Article note: This is the kind of thing we should be teaching our CS undergrads.
Other than ones that take Rafi Finkel's CS450 elective, now that most CS students don't take EE380, I don't think UK's get _any_ exposure to how computing came to be the way it is, and that is a real problem.
Article note: As always when someone gets all FUDy about solid open source stacks replacing their rentseekingware business, "Fuck 'em."
It's a shame, Paragon has made some nice, useful stuff on top of other people's FOSS work.
When software and operating system giant Microsoft announced its support for inclusion of the exFAT filesystem directly into the Linux kernel back in August, it didn't get a ton of press coverage. But filesystem vendor Paragon Software clearly noticed this month's merge of the Microsoft-approved, largely Samsung-authored version of exFAT into the VFS for-next repository, which will in turn merge into Linux 5.7—and Paragon doesn't seem happy about it.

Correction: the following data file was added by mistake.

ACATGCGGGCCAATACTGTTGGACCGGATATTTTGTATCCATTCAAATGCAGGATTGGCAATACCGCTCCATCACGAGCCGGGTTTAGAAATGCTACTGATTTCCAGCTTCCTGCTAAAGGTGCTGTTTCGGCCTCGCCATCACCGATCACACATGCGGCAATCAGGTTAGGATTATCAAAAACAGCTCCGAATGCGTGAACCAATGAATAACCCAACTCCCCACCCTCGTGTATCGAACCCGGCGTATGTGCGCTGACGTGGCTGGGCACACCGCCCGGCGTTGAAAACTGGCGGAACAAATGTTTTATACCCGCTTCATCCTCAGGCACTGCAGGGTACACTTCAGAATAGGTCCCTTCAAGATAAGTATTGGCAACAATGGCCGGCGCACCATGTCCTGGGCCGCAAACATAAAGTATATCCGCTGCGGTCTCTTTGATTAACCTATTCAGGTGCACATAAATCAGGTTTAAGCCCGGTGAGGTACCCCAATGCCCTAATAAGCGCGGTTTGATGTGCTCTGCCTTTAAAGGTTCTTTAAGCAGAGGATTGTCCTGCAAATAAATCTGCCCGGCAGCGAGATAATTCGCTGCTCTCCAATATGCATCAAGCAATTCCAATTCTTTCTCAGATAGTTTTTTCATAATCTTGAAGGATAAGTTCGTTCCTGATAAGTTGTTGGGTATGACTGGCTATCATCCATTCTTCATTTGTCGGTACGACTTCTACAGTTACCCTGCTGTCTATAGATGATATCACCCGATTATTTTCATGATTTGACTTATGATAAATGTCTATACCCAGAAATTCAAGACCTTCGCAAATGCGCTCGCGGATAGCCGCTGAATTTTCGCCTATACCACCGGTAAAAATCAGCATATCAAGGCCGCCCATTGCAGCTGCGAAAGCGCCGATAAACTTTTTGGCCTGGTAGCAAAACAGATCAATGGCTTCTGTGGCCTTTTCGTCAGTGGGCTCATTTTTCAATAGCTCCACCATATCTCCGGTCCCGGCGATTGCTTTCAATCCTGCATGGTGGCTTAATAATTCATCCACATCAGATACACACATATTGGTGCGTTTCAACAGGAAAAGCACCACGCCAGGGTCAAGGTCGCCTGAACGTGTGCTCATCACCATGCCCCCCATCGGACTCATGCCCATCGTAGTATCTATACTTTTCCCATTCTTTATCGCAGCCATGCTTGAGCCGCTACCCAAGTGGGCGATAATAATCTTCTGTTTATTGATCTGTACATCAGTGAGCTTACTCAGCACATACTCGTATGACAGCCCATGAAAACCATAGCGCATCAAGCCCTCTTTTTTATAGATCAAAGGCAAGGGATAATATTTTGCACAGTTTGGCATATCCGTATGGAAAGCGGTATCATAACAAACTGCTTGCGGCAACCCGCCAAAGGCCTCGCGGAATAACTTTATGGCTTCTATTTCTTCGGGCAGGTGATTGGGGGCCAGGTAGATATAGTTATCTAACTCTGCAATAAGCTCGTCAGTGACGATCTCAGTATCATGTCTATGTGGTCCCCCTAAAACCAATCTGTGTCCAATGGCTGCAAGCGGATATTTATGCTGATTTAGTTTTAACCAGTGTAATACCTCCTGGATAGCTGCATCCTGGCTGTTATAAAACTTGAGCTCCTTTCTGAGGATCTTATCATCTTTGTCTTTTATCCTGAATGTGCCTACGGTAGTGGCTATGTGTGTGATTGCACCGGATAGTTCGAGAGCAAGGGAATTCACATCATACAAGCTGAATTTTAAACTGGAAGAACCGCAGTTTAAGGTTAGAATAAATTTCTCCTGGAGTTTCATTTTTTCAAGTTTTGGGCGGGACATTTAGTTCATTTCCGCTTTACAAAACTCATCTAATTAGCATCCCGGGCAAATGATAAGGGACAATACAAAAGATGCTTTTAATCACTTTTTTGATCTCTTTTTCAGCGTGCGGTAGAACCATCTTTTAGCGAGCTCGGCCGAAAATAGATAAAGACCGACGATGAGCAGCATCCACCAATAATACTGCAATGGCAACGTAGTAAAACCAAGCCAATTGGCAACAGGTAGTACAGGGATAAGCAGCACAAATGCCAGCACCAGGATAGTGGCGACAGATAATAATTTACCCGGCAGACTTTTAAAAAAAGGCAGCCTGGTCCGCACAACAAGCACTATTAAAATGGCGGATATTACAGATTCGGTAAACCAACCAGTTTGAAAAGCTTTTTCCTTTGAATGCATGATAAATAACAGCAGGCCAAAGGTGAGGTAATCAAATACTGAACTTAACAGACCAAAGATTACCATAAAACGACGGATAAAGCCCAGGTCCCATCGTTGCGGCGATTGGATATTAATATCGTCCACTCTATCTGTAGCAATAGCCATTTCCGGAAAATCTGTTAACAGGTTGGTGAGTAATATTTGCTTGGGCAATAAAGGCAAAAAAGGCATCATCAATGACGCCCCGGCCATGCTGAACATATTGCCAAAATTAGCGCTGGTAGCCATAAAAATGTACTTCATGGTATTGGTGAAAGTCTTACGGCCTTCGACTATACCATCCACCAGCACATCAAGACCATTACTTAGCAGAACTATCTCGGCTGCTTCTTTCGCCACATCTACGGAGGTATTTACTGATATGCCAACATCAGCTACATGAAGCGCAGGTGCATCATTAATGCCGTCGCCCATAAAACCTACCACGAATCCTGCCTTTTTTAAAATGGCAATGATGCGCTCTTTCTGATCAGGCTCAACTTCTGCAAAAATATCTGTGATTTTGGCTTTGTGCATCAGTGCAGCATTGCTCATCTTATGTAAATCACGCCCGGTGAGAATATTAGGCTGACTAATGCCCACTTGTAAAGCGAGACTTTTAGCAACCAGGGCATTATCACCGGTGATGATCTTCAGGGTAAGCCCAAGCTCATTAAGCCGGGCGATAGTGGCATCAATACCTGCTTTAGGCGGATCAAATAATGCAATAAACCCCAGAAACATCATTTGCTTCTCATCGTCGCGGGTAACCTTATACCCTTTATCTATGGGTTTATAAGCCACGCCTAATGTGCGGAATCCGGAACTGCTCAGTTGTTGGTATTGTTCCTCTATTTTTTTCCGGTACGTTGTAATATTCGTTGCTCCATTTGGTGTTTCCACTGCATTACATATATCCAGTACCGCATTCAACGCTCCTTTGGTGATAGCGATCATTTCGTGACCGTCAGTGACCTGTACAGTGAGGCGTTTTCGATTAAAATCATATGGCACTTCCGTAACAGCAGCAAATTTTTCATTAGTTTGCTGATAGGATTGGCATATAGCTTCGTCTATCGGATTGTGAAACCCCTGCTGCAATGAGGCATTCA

Yesterday, Paragon issued a press release about European gateway-modem vendor Sagemcom adopting its version of exFAT into an upcoming series of Linux-based routers. Unfortunately, it chose to preface the announcement with a stream of FUD (Fear, Uncertainty, and Doubt) that wouldn't have looked out of place on Steve Ballmer's letterhead in the 1990s.
Breaking down the FUD
Paragon described its arguments against open source software—which appeared directly in my inbox—as an "article (available for publication in any form) explaining why the open source model didn't work in 3 cases."
If you have an apple and I have an apple and we exchange apples then you and I will still each have one apple. But if you have an idea and I have an idea and we exchange these ideas, then each of us will have two ideas.